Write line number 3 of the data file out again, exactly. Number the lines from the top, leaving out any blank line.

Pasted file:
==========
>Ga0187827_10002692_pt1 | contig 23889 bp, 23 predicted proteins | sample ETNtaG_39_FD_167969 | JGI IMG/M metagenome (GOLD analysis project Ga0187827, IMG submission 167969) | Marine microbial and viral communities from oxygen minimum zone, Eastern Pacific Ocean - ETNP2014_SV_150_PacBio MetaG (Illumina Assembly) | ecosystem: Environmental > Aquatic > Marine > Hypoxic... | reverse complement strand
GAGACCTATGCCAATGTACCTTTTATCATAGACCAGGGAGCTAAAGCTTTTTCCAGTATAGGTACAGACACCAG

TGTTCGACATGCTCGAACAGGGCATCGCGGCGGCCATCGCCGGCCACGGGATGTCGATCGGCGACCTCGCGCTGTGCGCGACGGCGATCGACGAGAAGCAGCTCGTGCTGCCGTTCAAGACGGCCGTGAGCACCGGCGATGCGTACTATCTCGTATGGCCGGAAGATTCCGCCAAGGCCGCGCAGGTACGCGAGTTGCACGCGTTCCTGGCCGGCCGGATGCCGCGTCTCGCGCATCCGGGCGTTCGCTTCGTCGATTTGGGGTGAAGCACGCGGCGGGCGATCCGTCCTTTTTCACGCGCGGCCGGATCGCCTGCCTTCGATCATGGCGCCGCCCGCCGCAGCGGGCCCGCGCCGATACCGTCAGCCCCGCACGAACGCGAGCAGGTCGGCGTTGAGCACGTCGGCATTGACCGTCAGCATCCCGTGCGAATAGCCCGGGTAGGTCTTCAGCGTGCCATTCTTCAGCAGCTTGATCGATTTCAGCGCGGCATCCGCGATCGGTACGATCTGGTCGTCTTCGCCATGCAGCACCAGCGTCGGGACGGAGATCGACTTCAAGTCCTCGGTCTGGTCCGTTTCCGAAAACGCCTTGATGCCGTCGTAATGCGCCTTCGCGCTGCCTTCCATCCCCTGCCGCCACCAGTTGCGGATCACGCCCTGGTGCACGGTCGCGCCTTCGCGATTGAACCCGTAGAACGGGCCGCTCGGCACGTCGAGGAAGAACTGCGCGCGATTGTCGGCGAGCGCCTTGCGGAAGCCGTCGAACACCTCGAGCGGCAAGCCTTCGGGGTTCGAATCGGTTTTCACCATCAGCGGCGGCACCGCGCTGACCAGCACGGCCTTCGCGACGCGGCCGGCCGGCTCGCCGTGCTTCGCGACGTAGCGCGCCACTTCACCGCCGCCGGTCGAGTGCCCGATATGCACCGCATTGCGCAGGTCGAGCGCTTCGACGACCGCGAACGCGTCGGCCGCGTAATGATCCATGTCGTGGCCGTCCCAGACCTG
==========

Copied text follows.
TGTTCGACATGCTCGAACAGGGCATCGCGGCGGCCATCGCCGGCCACGGGATGTCGATCGGCGACCTCGCGCTGTGCGCGACGGCGATCGACGAGAAGCAGCTCGTGCTGCCGTTCAAGACGGCCGTGAGCACCGGCGATGCGTACTATCTCGTATGGCCGGAAGATTCCGCCAAGGCCGCGCAGGTACGCGAGTTGCACGCGTTCCTGGCCGGCCGGATGCCGCGTCTCGCGCATCCGGGCGTTCGCTTCGTCGATTTGGGGTGAAGCACGCGGCGGGCGATCCGTCCTTTTTCACGCGCGGCCGGATCGCCTGCCTTCGATCATGGCGCCGCCCGCCGCAGCGGGCCCGCGCCGATACCGTCAGCCCCGCACGAACGCGAGCAGGTCGGCGTTGAGCACGTCGGCATTGACCGTCAGCATCCCGTGCGAATAGCCCGGGTAGGTCTTCAGCGTGCCATTCTTCAGCAGCTTGATCGATTTCAGCGCGGCATCCGCGATCGGTACGATCTGGTCGTCTTCGCCATGCAGCACCAGCGTCGGGACGGAGATCGACTTCAAGTCCTCGGTCTGGTCCGTTTCCGAAAACGCCTTGATGCCGTCGTAATGCGCCTTCGCGCTGCCTTCCATCCCCTGCCGCCACCAGTTGCGGATCACGCCCTGGTGCACGGTCGCGCCTTCGCGATTGAACCCGTAGAACGGGCCGCTCGGCACGTCGAGGAAGAACTGCGCGCGATTGTCGGCGAGCGCCTTGCGGAAGCCGTCGAACACCTCGAGCGGCAAGCCTTCGGGGTTCGAATCGGTTTTCACCATCAGCGGCGGCACCGCGCTGACCAGCACGGCCTTCGCGACGCGGCCGGCCGGCTCGCCGTGCTTCGCGACGTAGCGCGCCACTTCACCGCCGCCGGTCGAGTGCCCGATATGCACCGCATTGCGCAGGTCGAGCGCTTCGACGACCGCGAACGCGTCGGCCGCGTAATGATCCATGTCGTGGCCGTCCCAGACCTG